Many people who move don’t know anybody in their new city and can say nothing more than ‘hello’ and ‘thank you’ in the local language. It’s easy to become disheartened – and even more so when Covid-19 restrictions make face-to-face networking impossible.
The Local, in partnership with Invest Stockholm, offers a simple guide to some of the key steps you can take to boost your job prospects in your adopted home, wherever you are.
Digital networking: be confident in what you can offer
You’re in an exciting new European city. But you’ve barely left home for weeks due to the pandemic and you don’t know how or where to begin your job search.
All is not lost. The opportunities for digital networking are greater than ever. Now is the ideal time to make new connections online – and the contacts, skills and confidence you develop could prove vital long after the pandemic is over.
Networking – in person or online – can be a “scary” process, says Shaena Harrison, Executive Assistant to the Director at LinkedIn Nordics. But you should take confidence from your willingness to switch country in the first place, Harrison advises. Finding a supportive ‘team-mate’ can also be vital to keeping you going.
“We’re ready for adventure when we move abroad, so we shouldn’t be afraid to tap someone on the shoulder – or to do the digital equivalent,” Harrison says. “With physical events, you can take a ‘wing person’. Even if you’re networking digitally, you could find someone to work with as a team.
“The most important thing is to ask yourself ‘why do I want to reach out to these people?’ Frame the answer in terms of what you can offer, rather than what you’re looking for.” To learn more about the Stockholm approach to networking, click here.
Photo: Shaena Harrison
The tools to open up opportunities
So, what tools can you use to build your digital connections? Social media is likely to be key, of course, whether your preference is Facebook, Twitter, a younger rival or a dedicated professional network like LinkedIn.
Last year LinkedIn introduced an “Open to Work” setting. This means you can easily show on your profile page that you’re job-hunting – sharing this either with recruiters only or with all members. Those able and willing to pay a monthly subscription for LinkedIn Premium can also gain access to LinkedIn Learning, which offers a vast range of courses to help users upskill or reskill.
If you’re not sure what you want to do next, many websites and apps offer personality tests that will offer quick advice on your aptitude for different careers. And don’t forget to Google yourself and look at the results with the critical eye of an employer!
What if you’re moving because your spouse or partner has landed a new job? Many major cities offer support networks for people in this situation, so it’s worth doing a search. If this applies to you and you’re new in Stockholm, click here to find out how the non-profit Stockholm Dual Career Network could help you.
Major international sites with listings across industries include Monster, Indeed and Glassdoor (where you’ll also find reviews of companies by current or previous employees). Want to focus on jobs where you can work in English? The Local’s job site is Europe’s foremost hub for English-language jobs, reaching 50,000 jobseekers across Europe every week.
You may also want to look at job listings and support from public employment agencies. EURES is an EU agency set up specifically to help jobseekers find work and employers to recruit across Europe. It aims to ensure career opportunities for European citizens aren’t held back by issues such as language barriers, bureaucratic challenges, and local employment laws.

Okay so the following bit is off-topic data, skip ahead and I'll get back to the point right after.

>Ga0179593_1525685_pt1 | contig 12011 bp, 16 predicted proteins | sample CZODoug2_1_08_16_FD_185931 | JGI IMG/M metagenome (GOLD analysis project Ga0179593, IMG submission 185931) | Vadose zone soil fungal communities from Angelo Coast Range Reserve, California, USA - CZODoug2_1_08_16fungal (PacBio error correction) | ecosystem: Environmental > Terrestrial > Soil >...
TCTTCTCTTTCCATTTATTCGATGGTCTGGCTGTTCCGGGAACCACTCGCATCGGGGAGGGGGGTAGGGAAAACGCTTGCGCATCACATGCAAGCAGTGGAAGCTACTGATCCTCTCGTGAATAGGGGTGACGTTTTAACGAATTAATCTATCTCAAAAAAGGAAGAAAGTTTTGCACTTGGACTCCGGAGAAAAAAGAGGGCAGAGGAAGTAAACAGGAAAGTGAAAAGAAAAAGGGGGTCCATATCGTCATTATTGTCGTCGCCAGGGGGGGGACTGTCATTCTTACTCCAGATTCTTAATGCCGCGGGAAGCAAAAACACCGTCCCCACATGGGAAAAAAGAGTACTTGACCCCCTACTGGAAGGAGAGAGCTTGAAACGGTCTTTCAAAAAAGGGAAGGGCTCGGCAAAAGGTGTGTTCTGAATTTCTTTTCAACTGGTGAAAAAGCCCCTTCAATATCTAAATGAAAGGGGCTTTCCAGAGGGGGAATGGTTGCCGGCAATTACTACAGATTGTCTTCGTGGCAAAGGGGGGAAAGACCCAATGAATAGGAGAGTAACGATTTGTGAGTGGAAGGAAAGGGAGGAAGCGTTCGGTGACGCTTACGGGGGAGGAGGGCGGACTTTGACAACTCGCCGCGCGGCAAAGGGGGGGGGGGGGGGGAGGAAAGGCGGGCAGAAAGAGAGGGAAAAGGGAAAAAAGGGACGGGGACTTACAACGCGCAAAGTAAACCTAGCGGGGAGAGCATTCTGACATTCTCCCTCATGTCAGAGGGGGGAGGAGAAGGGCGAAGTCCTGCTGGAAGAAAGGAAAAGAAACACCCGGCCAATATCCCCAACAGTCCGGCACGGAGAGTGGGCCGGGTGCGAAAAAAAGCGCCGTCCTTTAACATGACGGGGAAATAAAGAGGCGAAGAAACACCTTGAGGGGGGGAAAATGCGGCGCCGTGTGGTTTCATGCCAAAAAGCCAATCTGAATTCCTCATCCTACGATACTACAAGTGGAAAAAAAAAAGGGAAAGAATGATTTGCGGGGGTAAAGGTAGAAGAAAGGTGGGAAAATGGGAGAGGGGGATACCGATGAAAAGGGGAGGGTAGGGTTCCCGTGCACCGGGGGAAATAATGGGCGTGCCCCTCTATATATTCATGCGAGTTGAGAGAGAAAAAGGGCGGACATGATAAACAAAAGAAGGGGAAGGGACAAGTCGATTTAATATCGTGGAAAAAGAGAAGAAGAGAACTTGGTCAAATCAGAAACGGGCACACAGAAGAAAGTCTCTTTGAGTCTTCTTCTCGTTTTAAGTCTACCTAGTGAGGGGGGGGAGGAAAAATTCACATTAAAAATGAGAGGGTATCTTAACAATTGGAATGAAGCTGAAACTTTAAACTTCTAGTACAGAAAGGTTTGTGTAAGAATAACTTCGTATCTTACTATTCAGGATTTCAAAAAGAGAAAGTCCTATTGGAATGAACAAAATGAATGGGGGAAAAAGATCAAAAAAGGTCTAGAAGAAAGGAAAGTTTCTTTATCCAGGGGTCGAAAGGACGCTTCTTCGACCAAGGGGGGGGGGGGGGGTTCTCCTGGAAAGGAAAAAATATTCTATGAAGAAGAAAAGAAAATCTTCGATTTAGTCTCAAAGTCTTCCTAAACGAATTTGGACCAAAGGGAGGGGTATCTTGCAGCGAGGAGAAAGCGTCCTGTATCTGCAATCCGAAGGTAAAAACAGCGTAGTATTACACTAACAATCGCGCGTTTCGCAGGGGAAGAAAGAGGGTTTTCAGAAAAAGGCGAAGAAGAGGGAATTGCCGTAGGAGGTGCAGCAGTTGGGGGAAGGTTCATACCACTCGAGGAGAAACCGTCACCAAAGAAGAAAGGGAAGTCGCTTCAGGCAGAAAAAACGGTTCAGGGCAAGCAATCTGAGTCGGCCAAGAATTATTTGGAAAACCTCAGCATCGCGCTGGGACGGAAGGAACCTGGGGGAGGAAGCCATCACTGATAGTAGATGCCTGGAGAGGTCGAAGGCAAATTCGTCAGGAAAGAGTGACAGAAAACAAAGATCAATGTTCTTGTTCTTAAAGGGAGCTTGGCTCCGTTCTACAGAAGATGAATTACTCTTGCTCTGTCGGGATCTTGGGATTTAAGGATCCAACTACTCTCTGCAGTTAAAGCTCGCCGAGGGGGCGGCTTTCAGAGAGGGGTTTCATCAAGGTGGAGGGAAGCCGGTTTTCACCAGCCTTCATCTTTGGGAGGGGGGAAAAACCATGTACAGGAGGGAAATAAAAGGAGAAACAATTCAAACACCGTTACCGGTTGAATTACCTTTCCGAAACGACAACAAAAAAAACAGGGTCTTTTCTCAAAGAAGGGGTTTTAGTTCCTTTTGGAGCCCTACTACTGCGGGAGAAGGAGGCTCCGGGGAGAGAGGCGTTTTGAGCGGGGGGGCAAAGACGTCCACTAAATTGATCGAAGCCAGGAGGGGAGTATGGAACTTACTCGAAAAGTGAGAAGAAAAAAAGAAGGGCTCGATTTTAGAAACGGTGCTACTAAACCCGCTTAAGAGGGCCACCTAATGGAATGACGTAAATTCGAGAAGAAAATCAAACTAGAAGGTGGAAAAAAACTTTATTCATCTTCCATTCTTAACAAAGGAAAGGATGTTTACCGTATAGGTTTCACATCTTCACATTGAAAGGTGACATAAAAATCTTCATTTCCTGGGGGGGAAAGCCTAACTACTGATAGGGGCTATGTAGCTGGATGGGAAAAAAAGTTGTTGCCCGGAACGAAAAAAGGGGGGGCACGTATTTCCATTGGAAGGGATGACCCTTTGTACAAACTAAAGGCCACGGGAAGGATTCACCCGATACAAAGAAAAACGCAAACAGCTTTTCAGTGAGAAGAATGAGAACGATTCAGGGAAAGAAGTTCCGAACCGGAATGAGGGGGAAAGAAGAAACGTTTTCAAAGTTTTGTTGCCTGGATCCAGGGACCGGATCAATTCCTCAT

On the site, you’ll find jobs from public employment agencies in EU and EEA countries, as well as Switzerland, and as of January 2021, more than 2.3 million jobs are listed. Companies in Germany place the most adverts, followed by the Netherlands and France.
You’ll find a wide range of job sites to search wherever you are. But sometimes the choice can prove confusing. Narrowing the search by focusing on specialist sites related to your industry may work for some. Stack Overflow, for example, is one of the world’s largest communities for programmers.
Finding work in Stockholm
Stockholm has an exciting start-up scene and is recognised as one of the most innovative cities in the world. Finding a job can be tricky, however, if you move to the city without an offer.
You’ll need to speak Swedish for most jobs advertised in Stockholm. Swedish isn’t required in many start-ups and large international companies where English is preferred, however. One site specifically for English-speaking jobseekers is www.jobsinstockholm.com, which also includes professional jobs in other parts of Sweden and useful tips for English-speaking job-hunters. Many jobs with start-ups appear in forums and networks, including Startupjobs.se and The Hub.
If you’re on Twitter, follow @movetostockholm and the activity on the hashtag #movetostockholm to hear about the latest opportunities. You could also join Invest Stockholm’s Move to Stockholm group on LinkedIn for work opportunities, practical advice on settling in, and to make new connections.
The Swedish Migration Agency and the Public Employment Agency regularly put together a labour shortage list (in Swedish) of occupations in high demand. If you’re offered a job on the list, you can then apply for a work permit from Sweden without following the usual requirement to apply from your home country.
Finally, what if you’re ready to start your own business? It’s straightforward in Stockholm, especially if you choose to register as a “sole trader”. Could this be the time to challenge yourself by going it alone as a freelancer?
Get the official advice on how to go about finding a job in Stockholm – or alternatively read more about your options for starting your own company in the city.